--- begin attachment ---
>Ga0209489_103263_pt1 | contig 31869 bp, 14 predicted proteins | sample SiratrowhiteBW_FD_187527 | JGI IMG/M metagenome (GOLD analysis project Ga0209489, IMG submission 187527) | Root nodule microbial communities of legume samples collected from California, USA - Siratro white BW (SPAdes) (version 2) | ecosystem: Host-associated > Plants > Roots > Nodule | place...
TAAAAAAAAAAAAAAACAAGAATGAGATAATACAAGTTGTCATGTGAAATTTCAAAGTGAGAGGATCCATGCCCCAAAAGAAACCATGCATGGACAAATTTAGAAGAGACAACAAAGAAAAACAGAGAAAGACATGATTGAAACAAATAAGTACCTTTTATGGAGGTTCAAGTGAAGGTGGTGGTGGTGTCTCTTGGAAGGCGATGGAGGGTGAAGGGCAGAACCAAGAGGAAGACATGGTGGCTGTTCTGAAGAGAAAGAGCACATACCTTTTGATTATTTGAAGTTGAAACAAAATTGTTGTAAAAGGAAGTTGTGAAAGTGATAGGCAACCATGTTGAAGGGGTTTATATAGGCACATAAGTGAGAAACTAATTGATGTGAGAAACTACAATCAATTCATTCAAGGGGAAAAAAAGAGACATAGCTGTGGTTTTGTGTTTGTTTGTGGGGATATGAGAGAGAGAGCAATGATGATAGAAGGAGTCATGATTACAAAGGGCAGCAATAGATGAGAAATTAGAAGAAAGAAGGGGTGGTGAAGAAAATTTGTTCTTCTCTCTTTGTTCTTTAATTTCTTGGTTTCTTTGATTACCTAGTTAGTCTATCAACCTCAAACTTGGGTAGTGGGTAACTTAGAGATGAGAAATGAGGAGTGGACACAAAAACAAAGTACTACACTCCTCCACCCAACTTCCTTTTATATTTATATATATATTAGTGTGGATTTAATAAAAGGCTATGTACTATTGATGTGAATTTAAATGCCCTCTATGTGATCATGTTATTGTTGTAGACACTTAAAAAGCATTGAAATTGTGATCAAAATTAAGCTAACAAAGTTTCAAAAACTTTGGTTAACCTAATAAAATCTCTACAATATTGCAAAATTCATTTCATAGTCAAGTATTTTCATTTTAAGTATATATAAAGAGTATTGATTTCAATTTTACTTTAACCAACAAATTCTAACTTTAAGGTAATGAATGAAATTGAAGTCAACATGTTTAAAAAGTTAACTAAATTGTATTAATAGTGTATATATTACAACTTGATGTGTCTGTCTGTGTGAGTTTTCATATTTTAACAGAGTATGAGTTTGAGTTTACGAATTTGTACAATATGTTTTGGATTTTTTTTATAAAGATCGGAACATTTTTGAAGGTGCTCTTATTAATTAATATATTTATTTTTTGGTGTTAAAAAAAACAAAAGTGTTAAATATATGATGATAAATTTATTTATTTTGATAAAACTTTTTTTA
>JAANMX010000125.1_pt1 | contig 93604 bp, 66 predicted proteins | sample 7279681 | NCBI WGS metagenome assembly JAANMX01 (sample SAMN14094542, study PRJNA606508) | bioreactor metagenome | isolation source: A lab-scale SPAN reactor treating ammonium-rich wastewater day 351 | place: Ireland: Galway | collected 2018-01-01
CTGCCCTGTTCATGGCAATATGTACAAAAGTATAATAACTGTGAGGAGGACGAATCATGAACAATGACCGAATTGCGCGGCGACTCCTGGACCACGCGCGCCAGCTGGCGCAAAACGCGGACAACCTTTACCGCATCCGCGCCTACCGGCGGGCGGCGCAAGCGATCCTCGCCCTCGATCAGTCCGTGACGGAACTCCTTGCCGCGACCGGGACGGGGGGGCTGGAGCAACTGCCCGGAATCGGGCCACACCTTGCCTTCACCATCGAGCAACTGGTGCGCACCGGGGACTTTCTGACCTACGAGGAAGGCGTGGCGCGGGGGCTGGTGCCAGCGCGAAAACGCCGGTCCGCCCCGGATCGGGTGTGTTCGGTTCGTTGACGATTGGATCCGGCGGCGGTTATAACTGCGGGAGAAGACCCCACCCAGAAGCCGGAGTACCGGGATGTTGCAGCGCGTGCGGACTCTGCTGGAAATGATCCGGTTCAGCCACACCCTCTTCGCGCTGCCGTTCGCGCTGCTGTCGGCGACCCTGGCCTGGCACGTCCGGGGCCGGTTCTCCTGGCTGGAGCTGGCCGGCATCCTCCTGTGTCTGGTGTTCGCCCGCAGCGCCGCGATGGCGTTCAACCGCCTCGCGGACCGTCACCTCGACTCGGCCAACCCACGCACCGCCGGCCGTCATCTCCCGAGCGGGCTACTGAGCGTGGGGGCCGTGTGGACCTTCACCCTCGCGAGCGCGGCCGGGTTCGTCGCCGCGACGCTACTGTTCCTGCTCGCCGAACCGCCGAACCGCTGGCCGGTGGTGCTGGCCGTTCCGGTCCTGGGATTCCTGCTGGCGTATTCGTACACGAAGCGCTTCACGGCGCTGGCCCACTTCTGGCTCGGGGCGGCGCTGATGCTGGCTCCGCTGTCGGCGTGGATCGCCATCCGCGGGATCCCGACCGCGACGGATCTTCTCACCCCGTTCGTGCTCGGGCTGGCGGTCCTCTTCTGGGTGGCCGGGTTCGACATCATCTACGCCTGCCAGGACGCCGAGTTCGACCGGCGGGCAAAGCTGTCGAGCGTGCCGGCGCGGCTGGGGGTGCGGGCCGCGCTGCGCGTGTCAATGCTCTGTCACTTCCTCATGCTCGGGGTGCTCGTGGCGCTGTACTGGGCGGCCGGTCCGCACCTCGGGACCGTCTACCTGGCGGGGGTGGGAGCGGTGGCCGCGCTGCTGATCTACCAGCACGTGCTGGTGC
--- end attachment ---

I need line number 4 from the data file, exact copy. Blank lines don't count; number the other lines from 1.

CTGCCCTGTTCATGGCAATATGTACAAAAGTATAATAACTGTGAGGAGGACGAATCATGAACAATGACCGAATTGCGCGGCGACTCCTGGACCACGCGCGCCAGCTGGCGCAAAACGCGGACAACCTTTACCGCATCCGCGCCTACCGGCGGGCGGCGCAAGCGATCCTCGCCCTCGATCAGTCCGTGACGGAACTCCTTGCCGCGACCGGGACGGGGGGGCTGGAGCAACTGCCCGGAATCGGGCCACACCTTGCCTTCACCATCGAGCAACTGGTGCGCACCGGGGACTTTCTGACCTACGAGGAAGGCGTGGCGCGGGGGCTGGTGCCAGCGCGAAAACGCCGGTCCGCCCCGGATCGGGTGTGTTCGGTTCGTTGACGATTGGATCCGGCGGCGGTTATAACTGCGGGAGAAGACCCCACCCAGAAGCCGGAGTACCGGGATGTTGCAGCGCGTGCGGACTCTGCTGGAAATGATCCGGTTCAGCCACACCCTCTTCGCGCTGCCGTTCGCGCTGCTGTCGGCGACCCTGGCCTGGCACGTCCGGGGCCGGTTCTCCTGGCTGGAGCTGGCCGGCATCCTCCTGTGTCTGGTGTTCGCCCGCAGCGCCGCGATGGCGTTCAACCGCCTCGCGGACCGTCACCTCGACTCGGCCAACCCACGCACCGCCGGCCGTCATCTCCCGAGCGGGCTACTGAGCGTGGGGGCCGTGTGGACCTTCACCCTCGCGAGCGCGGCCGGGTTCGTCGCCGCGACGCTACTGTTCCTGCTCGCCGAACCGCCGAACCGCTGGCCGGTGGTGCTGGCCGTTCCGGTCCTGGGATTCCTGCTGGCGTATTCGTACACGAAGCGCTTCACGGCGCTGGCCCACTTCTGGCTCGGGGCGGCGCTGATGCTGGCTCCGCTGTCGGCGTGGATCGCCATCCGCGGGATCCCGACCGCGACGGATCTTCTCACCCCGTTCGTGCTCGGGCTGGCGGTCCTCTTCTGGGTGGCCGGGTTCGACATCATCTACGCCTGCCAGGACGCCGAGTTCGACCGGCGGGCAAAGCTGTCGAGCGTGCCGGCGCGGCTGGGGGTGCGGGCCGCGCTGCGCGTGTCAATGCTCTGTCACTTCCTCATGCTCGGGGTGCTCGTGGCGCTGTACTGGGCGGCCGGTCCGCACCTCGGGACCGTCTACCTGGCGGGGGTGGGAGCGGTGGCCGCGCTGCTGATCTACCAGCACGTGCTGGTGC